First two prototype chips have already been fabricated and are currently undergoing testing
IBM researchers have unveiled a new generation of experimental computer chips, which the company claims are designed to emulate the brain’s abilities for perception, action and cognition.
Unlike the traditional chips, the new cognitive computing chips recreate the phenomena between spiking neurons and synapses in biological systems, such as the brain, through advanced algorithms and silicon circuitry.
The researchers said that system built with the new chips are expected to learn through experiences, find correlations, create hypotheses, and remember – and learn from – the outcomes, mimicking the brains structural and synaptic plasticity.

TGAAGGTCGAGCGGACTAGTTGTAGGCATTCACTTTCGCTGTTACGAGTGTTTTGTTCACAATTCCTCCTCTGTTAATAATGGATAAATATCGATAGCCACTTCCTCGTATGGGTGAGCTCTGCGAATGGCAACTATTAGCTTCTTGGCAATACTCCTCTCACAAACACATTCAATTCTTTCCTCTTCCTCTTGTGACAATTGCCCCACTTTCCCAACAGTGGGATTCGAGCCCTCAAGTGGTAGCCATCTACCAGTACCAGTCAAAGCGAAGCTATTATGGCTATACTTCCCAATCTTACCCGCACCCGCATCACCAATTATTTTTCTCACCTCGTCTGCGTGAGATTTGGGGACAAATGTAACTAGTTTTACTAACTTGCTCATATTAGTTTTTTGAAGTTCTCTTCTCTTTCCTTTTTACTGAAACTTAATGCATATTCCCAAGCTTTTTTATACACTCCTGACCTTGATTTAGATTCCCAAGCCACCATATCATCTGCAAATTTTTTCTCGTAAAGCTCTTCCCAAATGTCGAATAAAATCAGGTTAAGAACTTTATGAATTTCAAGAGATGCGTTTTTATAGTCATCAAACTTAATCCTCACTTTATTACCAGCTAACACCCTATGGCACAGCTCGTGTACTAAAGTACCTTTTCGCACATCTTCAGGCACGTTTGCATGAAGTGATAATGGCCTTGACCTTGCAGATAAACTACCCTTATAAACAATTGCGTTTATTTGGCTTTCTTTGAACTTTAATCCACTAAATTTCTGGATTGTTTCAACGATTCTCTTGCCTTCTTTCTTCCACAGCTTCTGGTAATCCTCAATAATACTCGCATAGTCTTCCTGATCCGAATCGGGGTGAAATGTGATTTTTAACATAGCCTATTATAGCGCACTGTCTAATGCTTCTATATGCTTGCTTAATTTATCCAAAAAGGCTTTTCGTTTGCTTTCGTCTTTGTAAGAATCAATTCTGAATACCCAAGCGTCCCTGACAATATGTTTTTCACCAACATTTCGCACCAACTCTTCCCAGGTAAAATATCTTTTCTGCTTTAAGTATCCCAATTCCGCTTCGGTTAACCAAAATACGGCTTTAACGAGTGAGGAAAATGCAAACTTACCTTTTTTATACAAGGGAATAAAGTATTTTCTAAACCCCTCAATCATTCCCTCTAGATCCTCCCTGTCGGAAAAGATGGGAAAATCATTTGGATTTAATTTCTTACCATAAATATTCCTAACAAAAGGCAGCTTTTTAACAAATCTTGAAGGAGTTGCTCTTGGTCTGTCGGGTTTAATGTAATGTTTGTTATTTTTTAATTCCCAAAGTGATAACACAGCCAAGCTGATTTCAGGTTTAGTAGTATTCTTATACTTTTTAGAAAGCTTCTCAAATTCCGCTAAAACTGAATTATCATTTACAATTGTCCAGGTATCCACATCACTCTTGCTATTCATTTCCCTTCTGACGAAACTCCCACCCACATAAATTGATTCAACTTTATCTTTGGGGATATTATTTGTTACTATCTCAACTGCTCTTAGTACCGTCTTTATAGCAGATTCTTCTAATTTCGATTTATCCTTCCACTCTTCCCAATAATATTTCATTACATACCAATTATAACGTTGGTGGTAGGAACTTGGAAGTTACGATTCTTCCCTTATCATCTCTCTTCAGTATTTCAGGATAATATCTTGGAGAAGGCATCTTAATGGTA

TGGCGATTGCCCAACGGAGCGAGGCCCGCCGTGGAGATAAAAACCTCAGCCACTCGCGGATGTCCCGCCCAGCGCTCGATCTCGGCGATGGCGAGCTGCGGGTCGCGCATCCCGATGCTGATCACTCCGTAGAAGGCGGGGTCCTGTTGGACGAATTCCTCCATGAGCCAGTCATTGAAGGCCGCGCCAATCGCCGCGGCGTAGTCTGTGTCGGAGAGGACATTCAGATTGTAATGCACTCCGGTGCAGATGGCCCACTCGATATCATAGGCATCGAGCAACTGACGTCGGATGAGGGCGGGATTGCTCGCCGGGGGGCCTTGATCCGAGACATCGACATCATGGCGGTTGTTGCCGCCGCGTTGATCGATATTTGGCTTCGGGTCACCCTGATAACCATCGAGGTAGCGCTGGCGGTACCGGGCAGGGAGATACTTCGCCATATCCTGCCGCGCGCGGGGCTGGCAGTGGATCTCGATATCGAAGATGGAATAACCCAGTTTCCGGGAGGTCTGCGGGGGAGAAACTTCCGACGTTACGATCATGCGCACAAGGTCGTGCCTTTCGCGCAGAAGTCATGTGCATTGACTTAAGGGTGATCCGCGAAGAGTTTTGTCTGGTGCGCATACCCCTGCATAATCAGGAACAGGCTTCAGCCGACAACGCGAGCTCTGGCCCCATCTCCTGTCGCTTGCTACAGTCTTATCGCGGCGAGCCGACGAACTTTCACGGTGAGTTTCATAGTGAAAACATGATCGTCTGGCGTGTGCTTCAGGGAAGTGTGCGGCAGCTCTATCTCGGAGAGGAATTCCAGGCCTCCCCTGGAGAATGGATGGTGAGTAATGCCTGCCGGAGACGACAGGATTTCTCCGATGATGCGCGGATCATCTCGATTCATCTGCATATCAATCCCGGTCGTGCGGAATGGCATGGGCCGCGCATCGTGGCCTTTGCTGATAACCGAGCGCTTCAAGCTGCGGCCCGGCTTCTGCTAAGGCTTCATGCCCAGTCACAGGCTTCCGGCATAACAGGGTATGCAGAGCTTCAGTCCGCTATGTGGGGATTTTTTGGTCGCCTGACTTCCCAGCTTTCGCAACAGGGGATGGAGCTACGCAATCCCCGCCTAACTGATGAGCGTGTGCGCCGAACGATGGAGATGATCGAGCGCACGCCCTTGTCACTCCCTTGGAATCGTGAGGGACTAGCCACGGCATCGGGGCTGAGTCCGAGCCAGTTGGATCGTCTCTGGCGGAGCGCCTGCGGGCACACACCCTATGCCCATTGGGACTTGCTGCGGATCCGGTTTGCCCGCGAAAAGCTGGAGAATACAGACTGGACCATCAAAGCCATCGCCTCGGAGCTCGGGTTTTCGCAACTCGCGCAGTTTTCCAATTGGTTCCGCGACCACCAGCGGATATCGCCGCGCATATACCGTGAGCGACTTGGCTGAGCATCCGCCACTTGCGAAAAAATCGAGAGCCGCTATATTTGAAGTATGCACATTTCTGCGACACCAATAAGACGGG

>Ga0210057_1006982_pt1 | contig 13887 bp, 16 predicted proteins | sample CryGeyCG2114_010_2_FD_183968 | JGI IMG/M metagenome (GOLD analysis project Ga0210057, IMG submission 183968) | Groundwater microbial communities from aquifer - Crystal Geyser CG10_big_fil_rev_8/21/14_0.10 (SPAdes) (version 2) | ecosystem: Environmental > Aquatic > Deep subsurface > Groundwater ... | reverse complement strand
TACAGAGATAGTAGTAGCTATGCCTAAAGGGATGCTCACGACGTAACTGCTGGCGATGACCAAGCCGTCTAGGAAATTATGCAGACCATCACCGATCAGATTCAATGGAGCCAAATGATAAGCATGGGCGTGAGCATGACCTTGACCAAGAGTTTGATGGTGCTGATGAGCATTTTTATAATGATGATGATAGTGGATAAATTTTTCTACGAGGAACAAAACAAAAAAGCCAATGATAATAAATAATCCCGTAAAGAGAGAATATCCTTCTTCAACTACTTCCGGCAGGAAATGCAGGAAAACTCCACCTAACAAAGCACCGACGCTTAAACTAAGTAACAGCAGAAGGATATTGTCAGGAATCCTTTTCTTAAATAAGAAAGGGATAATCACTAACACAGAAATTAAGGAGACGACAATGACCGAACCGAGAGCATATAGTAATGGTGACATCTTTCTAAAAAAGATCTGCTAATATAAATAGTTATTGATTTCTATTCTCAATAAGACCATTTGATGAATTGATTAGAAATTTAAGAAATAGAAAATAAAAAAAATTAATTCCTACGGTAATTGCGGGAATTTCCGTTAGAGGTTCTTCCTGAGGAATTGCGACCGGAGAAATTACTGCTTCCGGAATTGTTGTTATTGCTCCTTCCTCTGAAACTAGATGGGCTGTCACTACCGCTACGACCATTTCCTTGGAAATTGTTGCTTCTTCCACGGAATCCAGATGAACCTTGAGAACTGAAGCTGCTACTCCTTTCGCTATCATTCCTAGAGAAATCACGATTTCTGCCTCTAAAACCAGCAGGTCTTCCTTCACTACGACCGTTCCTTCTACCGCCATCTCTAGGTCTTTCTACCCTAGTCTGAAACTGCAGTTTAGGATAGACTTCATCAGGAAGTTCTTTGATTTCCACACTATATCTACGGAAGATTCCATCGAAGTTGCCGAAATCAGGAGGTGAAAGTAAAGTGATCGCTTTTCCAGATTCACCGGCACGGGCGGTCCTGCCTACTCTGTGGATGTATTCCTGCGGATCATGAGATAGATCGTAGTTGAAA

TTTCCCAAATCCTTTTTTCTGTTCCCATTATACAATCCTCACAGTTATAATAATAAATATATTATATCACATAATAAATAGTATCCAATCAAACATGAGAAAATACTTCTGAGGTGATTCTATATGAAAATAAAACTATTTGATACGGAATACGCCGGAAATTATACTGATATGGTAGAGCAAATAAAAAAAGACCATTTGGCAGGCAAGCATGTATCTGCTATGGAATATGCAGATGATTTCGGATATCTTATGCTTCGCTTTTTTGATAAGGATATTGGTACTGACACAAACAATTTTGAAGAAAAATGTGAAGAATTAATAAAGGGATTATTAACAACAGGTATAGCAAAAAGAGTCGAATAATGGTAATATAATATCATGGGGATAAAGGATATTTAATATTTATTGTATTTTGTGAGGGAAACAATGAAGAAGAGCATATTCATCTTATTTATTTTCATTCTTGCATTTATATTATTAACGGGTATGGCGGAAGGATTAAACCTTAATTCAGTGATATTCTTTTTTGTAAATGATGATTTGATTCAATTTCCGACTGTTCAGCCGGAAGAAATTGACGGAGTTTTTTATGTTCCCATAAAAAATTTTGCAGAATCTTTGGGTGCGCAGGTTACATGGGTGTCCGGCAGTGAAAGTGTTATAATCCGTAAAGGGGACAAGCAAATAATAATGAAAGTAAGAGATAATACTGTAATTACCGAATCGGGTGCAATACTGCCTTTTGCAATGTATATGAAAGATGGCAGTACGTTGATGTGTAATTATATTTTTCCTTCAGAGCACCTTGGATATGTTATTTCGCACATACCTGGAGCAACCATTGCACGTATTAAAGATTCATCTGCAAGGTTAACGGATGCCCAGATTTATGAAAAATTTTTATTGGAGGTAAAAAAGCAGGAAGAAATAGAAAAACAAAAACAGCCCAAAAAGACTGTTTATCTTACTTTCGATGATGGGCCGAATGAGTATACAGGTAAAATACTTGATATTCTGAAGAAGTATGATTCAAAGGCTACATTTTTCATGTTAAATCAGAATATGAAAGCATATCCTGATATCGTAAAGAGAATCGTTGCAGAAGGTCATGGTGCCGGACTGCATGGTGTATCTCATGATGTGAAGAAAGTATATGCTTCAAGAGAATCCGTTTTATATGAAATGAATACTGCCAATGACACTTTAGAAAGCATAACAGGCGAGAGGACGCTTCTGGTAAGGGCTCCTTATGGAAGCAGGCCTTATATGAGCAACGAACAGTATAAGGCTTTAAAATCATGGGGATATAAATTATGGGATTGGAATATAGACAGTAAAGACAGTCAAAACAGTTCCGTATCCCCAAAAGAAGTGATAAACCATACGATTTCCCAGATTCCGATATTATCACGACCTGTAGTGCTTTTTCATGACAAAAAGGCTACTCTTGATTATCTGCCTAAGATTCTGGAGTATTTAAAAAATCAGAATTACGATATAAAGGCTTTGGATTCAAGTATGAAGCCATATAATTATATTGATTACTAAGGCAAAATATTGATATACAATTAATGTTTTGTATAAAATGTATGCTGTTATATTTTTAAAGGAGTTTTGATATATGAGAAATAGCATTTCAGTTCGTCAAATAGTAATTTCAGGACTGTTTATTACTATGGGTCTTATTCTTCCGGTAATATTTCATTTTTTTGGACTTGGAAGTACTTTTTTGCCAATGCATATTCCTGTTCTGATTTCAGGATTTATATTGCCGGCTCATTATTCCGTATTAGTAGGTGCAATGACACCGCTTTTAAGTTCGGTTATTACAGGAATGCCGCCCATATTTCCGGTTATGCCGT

Digital silicon circuits inspired by neurobiology are used by the new chips to make up a "neurosynaptic core" with integrated memory (replicated synapses), computation (replicated neurons) and communication (replicated axons), IBM said.
IBM Research project leader Dharmendra Modha said these chips are another significant step in the evolution of computers from calculators to learning systems, signaling the beginning of a new generation of computers and their applications in business, science and government.
IBM said its first two neurosynaptic computing chips have already been fabricated and are currently undergoing testing.
Both light-weight cores were fabricated in 45 nm SOI-CMOS and contain 256 neurons, with one core containing 262,144 programmable synapses and the other 65,536 learning synapses.
The company claims that the new chip architecture is more power-efficient and has no set programming, integrates memory with processor, and mimics the brain’s event-driven, distributed and parallel processing.
Built at IBM’s chip-making facility in Fishkill, New York, the new chips are currently being tested at its research labs in Yorktown Heights, New York and San Jose, California.